So your starting point is, you should start doing some research on who is actually investigating in Cognitive Translatology (e.g., individual researchers or research groups). When you have listed a few names, you can start by contacting them, explaining what you are aiming to do, and asking them for help.

During or after the doctoral advisor search
Once you have started looking for a doctoral advisor (or even if you already found one), you should start limiting and defining the topic you would like to delve into in your PhD project. I know, Cognitive Translatology is still a quite complex field. This is the time for you to do three things mainly:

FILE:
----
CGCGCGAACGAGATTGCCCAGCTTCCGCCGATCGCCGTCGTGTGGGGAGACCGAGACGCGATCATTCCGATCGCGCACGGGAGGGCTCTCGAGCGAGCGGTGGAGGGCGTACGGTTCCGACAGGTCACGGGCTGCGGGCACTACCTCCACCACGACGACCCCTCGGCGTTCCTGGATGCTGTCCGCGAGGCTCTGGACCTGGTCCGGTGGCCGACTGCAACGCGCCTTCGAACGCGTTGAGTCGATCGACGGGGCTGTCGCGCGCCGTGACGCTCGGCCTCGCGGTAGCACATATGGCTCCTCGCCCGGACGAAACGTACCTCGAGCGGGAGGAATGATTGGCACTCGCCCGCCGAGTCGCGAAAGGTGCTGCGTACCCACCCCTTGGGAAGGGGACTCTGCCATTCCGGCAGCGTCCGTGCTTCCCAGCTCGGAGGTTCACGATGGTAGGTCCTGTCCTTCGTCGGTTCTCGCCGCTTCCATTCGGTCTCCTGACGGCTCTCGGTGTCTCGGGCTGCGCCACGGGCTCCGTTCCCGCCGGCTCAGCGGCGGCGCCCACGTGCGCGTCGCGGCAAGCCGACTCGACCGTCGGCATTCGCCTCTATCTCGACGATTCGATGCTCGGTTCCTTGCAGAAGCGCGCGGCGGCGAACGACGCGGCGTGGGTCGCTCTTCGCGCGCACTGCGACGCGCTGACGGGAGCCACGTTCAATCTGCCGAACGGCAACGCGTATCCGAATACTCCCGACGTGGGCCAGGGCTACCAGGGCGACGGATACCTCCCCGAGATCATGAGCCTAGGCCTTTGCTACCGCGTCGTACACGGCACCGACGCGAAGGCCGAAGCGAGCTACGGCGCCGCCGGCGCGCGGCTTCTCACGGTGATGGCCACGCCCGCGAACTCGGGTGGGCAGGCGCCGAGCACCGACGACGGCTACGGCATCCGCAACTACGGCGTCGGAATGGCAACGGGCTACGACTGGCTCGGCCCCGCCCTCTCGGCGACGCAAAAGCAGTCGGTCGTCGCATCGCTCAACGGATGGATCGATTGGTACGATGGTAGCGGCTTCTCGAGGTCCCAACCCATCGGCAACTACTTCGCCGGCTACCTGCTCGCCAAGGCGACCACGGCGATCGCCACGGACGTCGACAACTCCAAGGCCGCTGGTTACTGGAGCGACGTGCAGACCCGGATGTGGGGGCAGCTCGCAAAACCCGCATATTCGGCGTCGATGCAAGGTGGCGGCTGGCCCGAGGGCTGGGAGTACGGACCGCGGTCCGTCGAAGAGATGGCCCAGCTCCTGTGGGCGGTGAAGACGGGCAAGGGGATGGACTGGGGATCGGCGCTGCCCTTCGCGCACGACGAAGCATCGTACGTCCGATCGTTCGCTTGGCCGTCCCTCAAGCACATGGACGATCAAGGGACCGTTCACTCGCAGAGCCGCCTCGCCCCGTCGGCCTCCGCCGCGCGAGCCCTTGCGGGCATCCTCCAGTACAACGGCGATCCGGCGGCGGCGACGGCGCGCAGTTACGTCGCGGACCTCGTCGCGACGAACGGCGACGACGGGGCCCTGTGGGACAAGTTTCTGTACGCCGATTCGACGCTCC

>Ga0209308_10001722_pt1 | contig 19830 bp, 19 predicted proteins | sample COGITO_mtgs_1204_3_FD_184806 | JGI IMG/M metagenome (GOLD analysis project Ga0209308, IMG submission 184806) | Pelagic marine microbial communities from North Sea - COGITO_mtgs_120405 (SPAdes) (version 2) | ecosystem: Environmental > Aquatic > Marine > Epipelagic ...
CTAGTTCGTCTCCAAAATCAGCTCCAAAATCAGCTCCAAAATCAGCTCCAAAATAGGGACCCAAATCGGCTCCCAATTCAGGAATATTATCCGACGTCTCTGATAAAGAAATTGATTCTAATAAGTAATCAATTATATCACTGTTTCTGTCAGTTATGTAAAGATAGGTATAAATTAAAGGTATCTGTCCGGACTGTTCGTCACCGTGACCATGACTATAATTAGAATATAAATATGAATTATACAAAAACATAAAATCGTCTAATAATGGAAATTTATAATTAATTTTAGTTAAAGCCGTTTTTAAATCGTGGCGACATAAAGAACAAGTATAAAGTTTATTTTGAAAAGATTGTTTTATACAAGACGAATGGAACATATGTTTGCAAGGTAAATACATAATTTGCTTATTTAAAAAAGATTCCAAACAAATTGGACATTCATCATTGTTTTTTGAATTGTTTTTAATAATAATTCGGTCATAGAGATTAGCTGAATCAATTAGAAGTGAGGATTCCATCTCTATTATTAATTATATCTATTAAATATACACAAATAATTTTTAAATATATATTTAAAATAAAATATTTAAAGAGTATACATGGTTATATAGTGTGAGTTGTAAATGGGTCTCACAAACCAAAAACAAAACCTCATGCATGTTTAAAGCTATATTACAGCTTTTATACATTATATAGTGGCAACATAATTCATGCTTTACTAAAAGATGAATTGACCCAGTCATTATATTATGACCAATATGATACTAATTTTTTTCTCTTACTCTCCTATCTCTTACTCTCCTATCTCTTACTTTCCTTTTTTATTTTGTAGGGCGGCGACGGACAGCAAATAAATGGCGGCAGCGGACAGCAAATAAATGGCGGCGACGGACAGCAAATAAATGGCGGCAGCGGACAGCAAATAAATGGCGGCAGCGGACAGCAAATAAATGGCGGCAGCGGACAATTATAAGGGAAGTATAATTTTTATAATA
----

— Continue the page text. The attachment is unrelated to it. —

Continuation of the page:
1. Answer yourself some basic questions regarding your own focus of interest (e.g., if you prefer theory or practice; which specific field(s) you are interested in (e.g., translators’ expertise, problem solving, decision-making, translation quality assessment, error categorization, to name a few)).
2. Read, and nothing but read to familiarize yourself with the topic(s) in question and the state of the art. You get relevant literature searching, for example, your University’s library catalogue and the Internet (additionally, you could also ask your advisor in case you have already found one, but never forget that it is your work and the literature you will be given has to be considered just the basis for further reading). While reading, keep an eye out for possible connections with your own future work, such as any lack of or in theoretical models, desiderata, etc.